California's $400 Million GO Bonds And $1.7 Billion Various Purpose GO Refunding Bonds Rated 'AA-' With A Stable Outlook


NEW YORK (S&P Global Ratings) April 2, 2019--S&P Global Ratings assigned its 
'AA-' long-term rating to the State of California's $400 million general 
obligation (GO) bonds, and $1.7 billion various purpose GO refunding bonds. 

At the same time, S&P Global Ratings affirmed its 'AA-' long-term ratings and 
underlying ratings (SPURs) on California's $73.1 billion of GO bonds 
outstanding, as of Jan. 1, 2019. S&P Global Ratings also affirmed its 'A+' 
long-term ratings and SPURs on the state's $8.9 billion in 
appropriation-backed lease revenue bonds outstanding as of Jan 1. 

In addition, we affirmed the long-term component of the 'AA+/A-1' and 
'AAA/A-1+' ratings on some of the state's GO variable-rate demand bonds. The 
long-term component of the ratings is based jointly (assuming low correlation) 
on that of the obligor, California, and the various letter of credit (LOC) 
providers. The short-term component of the ratings match the ratings of the 
LOC providers. The outlook on all long-term ratings is stable.

"The stable outlook reflects, in part, the current structural alignment of 
California's fiscal operations, with recurring revenues sufficient to fund the 
state's legally required ongoing expenditure base," said S&P Global Ratings 
credit analyst David Hitchcock. Although California's fiscal position is much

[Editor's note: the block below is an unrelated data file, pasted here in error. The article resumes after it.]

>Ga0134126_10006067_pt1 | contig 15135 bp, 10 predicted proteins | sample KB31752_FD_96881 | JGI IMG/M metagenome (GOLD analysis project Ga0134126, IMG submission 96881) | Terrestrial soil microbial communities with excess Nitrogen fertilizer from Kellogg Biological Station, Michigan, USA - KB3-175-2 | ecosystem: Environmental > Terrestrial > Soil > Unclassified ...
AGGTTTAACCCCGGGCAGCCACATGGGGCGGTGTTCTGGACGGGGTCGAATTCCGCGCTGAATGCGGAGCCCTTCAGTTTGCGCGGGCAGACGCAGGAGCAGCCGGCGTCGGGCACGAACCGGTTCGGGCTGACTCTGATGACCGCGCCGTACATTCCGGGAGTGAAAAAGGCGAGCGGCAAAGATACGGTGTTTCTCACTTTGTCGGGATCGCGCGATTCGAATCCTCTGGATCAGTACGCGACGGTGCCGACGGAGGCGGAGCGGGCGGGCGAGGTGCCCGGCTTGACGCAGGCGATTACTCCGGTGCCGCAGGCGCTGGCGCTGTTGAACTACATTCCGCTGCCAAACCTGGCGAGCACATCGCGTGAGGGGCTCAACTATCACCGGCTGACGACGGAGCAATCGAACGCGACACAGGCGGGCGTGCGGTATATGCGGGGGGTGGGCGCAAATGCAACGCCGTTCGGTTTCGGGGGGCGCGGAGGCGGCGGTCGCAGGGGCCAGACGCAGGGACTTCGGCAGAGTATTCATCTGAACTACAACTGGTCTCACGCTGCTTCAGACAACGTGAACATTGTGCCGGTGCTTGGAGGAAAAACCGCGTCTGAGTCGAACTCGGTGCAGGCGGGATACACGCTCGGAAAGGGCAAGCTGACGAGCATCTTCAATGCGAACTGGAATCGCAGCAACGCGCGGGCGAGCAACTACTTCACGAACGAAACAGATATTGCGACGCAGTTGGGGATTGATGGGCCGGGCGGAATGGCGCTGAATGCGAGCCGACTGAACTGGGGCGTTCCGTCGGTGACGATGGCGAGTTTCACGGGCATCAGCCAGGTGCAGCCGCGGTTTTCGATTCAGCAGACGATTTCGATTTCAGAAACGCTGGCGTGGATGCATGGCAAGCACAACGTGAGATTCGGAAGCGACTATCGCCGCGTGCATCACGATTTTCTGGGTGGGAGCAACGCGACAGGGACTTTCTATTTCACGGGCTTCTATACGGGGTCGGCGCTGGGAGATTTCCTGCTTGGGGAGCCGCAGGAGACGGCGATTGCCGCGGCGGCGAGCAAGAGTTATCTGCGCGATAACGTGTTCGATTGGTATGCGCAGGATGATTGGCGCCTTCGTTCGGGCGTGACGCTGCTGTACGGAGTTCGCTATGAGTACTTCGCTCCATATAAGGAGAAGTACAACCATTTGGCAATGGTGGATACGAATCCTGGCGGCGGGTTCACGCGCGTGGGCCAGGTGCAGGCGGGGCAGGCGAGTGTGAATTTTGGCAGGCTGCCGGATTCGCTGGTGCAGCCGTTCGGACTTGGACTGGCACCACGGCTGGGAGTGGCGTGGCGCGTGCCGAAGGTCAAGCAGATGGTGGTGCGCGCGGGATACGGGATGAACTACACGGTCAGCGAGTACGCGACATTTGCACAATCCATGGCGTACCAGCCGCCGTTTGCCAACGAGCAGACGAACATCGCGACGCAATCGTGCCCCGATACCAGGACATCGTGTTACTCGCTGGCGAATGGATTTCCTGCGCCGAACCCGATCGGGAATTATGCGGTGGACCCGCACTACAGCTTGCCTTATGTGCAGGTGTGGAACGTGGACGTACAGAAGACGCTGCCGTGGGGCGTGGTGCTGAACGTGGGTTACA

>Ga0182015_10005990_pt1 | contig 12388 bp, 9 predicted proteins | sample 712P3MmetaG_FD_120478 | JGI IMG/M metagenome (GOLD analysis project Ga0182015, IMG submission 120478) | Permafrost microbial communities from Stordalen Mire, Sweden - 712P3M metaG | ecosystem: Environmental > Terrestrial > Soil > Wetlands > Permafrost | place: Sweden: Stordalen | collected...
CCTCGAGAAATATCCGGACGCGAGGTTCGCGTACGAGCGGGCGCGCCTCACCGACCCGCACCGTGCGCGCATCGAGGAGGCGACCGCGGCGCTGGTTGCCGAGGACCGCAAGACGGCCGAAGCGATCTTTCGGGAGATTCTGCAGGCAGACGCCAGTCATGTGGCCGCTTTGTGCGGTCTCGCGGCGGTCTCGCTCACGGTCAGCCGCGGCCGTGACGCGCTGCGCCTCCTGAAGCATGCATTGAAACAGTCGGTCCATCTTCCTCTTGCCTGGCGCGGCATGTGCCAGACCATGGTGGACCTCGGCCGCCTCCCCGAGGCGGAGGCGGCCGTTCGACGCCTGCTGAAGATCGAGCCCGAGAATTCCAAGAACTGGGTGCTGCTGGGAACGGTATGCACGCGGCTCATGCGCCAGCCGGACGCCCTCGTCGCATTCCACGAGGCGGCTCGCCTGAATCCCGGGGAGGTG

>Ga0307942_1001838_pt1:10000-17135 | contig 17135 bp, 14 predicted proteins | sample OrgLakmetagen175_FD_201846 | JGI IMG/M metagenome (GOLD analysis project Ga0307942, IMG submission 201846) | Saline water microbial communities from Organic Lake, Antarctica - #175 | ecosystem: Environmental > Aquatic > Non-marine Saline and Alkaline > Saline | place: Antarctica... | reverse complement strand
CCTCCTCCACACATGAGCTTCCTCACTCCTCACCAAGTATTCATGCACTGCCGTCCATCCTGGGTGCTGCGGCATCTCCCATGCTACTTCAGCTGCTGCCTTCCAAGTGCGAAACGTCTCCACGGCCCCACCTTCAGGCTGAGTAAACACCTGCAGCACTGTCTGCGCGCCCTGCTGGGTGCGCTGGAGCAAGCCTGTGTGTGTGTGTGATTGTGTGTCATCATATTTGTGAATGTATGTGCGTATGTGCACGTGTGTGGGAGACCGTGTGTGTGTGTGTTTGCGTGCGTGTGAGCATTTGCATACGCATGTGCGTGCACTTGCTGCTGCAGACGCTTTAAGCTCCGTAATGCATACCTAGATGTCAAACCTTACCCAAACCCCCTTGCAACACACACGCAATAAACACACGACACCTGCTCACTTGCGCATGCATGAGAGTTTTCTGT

improved from five and 10 years ago, and the state's new governor has 
prudently proposed using a good portion of revenue growth for continued 
buildup of reserves and one-time expenses, we attribute the state's 
post-recession gains to a combination of cyclically favorable economic 
conditions, the previous governor's emphasis on reserve accumulation, and 
California's current (nonpermanent) tax policy. While we view the governor's 
proposed budget for fiscal 2020 favorably from a credit perspective, it 
remains to be seen whether the legislature will retain these goals in the 
final adopted budget. Recent income tax revenue declines in December and 
January compared with prior-year periods could also see downward revisions in 
forecasted revenue when the governor's May budget revisions are released. If 
structural budget alignment remains a fiscal policy priority when the fiscal 
2020 budget is enacted, we could potentially revise the outlook to positive. 

"The main downside risk we see to our rating on California through our 
two-year outlook horizon is the potential for unanticipated economic and 
fiscal stress coinciding with an adopted budget that expands ongoing 
expenditures to the extent that the money to pay for them must come from 
cyclical or one-time revenue sources," Mr. Hitchcock added. This could occur 
if structural balance were jeopardized by a substantial fall in capital gains 
as the result of a sustained decline in equity markets, general economic 
weakening, or the withdrawal of federal fiscal aid. Both the severity of such 
a scenario and lawmakers' response to it (such as timely versus delayed or 
structural versus one-time corrective measures) could affect our view of the 
state's credit quality, particularly in light of constitutional requirements 
for a legislative supermajority in order to raise tax rates.
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